Friday, May 4, 2012

Friday Feature: Antipasti Salad and Prosecco

It's getting to be that time of year again... you know when it gets warm enough that you want to start eating salads as the main course.  Salads don't have to boring, but can be a lot of fun filled with an exorbitant amount of flavors and supplemental foods to add to the lettuce base.  Sometimes, one doesn't even need a lettuce as the base!

This salad that I'm featuring is from the Food Network, but I have it here with some of my edits for reader convenience.  I loved this salad for it's multiple flavors: the anise (black licorice) from the fennel with a crisp, watery, crunchy bite; the oily, soft, and green flavor of the marinated artichokes; the smokey and peppery taste of the roasted red peppers; the citrusy sweetness of the Parmigiano-Reggiano; the light pepper taste of the argula; the sharp, sour flavor of the kalamata olives; and the bright pungent taste of the red onions.  With a touch of homemade dressing, this salad is divine!  

Antipasti Salad
(Photo by author)

Antipasti Salad (from the Food Network)

1/4 medium red onion, minced (I'd recommend low amounts of onion because this 
1/2 medium fennel bulb, trimmed and cored
1 (15-ounce) can chickpeas, rinsed and drained
4 jarred roasted sweet red peppers, chopped (about 3&4 cup)
1 (6-ounce) jar marinated artichoke hearts, rinsed, drained, and quartered, if whole
2 cups baby arugula
1 cup fresh flat-leaf parsley leaves
1/4 cup kalamata olives, pitted (about 2 ounces)
1/2 to 1 cup freshly shaved Parmigiano-Reggiano
1 small garlic clove, peeled (I skipped this because raw garlic upsets my tummy! You can always opt for a dash of garlic powder or garlic salt and then skip the salt addition.)
1 1/2 teaspoons kosher salt
1 teaspoon freshly grated orange zest (I used whatever citrus I could find in my fridge)
2 tablespoons white wine vinegar (I used apple cider vinegar)
Freshly ground black pepper
1/3 cup extra-virgin olive oil

1) For the salad: To mellow the minced onion, soak it in cold water for 10 minutes, then drain well, pat dry, and put in a serving bowl.

2) Meanwhile, make the dressing: Smash the garlic clove, sprinkle with 1/2 teaspoon of the salt, and, with the side of a large knife, mash and smear the mixture to a coarse paste. Put the paste in a bowl and add the orange zest, vinegar, remaining 1 teaspoon salt, and black pepper, to taste. Gradually whisk in the olive oil, starting with a few drops and then adding the rest in a steady stream to make a smooth, slightly thick dressing.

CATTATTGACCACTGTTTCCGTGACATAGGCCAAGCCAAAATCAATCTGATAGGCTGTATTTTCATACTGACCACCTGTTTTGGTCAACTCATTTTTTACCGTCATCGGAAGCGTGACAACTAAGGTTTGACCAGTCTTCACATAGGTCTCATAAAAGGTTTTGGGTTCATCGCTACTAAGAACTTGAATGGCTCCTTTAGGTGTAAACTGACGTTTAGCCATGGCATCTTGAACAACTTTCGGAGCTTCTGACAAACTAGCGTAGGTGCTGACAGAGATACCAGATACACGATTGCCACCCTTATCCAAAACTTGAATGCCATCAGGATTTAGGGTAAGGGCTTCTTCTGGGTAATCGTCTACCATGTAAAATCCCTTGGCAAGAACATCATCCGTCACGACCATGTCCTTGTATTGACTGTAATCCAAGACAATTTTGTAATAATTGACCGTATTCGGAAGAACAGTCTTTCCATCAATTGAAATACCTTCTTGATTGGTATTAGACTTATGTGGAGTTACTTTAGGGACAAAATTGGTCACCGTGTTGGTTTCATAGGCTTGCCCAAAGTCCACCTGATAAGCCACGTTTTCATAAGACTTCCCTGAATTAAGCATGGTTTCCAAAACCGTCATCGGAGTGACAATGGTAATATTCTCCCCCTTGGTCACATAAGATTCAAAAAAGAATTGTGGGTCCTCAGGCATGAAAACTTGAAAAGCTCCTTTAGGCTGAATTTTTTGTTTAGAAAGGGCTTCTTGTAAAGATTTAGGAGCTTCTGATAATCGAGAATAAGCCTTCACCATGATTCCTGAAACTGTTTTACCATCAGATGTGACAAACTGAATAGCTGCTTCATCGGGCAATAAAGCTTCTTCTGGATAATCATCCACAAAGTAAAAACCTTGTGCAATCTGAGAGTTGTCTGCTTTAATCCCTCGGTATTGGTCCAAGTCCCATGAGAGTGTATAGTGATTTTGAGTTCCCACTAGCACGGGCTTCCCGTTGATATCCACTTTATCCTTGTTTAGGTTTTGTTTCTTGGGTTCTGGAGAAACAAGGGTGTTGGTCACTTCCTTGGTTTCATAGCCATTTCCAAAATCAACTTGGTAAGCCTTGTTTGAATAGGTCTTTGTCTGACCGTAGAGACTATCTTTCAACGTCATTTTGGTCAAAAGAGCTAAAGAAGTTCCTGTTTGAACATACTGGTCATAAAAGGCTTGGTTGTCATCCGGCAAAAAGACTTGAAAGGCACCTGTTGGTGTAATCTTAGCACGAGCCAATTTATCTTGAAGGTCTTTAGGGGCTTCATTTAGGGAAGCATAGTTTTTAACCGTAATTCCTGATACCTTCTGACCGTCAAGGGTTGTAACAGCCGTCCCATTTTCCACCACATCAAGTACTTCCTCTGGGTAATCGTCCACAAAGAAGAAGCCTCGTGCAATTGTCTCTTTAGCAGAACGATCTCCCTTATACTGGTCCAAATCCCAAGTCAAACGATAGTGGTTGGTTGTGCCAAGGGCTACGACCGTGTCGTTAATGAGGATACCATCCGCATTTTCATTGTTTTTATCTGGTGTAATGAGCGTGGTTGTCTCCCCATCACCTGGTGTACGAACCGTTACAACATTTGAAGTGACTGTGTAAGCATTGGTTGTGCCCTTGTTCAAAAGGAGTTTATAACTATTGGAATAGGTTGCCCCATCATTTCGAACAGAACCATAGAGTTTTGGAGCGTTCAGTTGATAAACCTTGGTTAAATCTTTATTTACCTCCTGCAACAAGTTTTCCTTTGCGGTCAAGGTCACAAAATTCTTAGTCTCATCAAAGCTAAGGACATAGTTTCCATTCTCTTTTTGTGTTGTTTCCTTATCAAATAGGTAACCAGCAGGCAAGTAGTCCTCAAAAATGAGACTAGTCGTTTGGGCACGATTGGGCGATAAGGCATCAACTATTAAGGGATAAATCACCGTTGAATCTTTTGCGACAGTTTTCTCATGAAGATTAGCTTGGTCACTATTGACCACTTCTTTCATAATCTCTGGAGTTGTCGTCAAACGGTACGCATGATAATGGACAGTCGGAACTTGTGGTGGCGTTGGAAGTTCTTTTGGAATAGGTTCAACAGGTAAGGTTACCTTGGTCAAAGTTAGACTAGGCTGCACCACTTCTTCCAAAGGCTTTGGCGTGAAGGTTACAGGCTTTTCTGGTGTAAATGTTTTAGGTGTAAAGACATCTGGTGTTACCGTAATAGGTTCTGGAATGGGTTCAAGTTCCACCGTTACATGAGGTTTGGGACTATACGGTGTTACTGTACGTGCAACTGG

3) Using a handheld mandoline or a knife, cut the fennel lengthwise into long, thin slices. Add to the onion and toss with the chickpeas, peppers, artichoke hearts, arugula, parsley, and dressing. Scatter the olives and shave the Parmigiano-Reggiano over the top.

Shopsmart: Baby arugula has smaller, more tender leaves and a slightly less peppery and assertive flavor than "grown-up" arugula.

Know-How: Parmigiano-Reggiano shavings are a simple way to add texture, taste, and eye appeal to salads. To make them, hold the cheese firmly in 1 hand and run a vegetable peeler firmly across the longest edge of the cheese to peel off long, thin strips.

Wine Pairing: Prosecco
Prosecco and Antipasti Salad
(Photo by author)

What better wine to pair with an Italian-based antipasti salad, than an Italian-style sparkling wine?  Prosecco is the great every-day meal starter kind of wine, or a great thing to buy if you like fruity-styled bubbly.  I chose a $10 bottle of off-dry Prosecco from our local Wine & Spirits (PA) store.

(Photo by author)

Again, $10 with minimal sweetness.  This wasn't as sweet as some other Prosecco's I've had in the past.  I would definitely ask your wine buyer what they'd suggest based on your sweetness preference.  But lots of great, lasting bubbles (this bottle actually lasted me two days).  The carbonation really helps clear the palate from the difficult-to-pair antipasti salad.  The wine itself acts more like a palate cleanser, especially with the strong onion flavor.

And with so many flavors involved in the salad, it's quite difficult to find a wine that will go with it.  But the bright citrus, crisp melon, touch of honey, fresh pears, and apple peels of the Prosecco really came together for me with this salad.  They went hand-in-and-hand, and married quite well together.  As you let the wine sit, one can even get a touch of that bready/yeasty note that many enjoy in bubbly from Champagne.  Definitely a wine worth trying with or without the salad.  Cheers!

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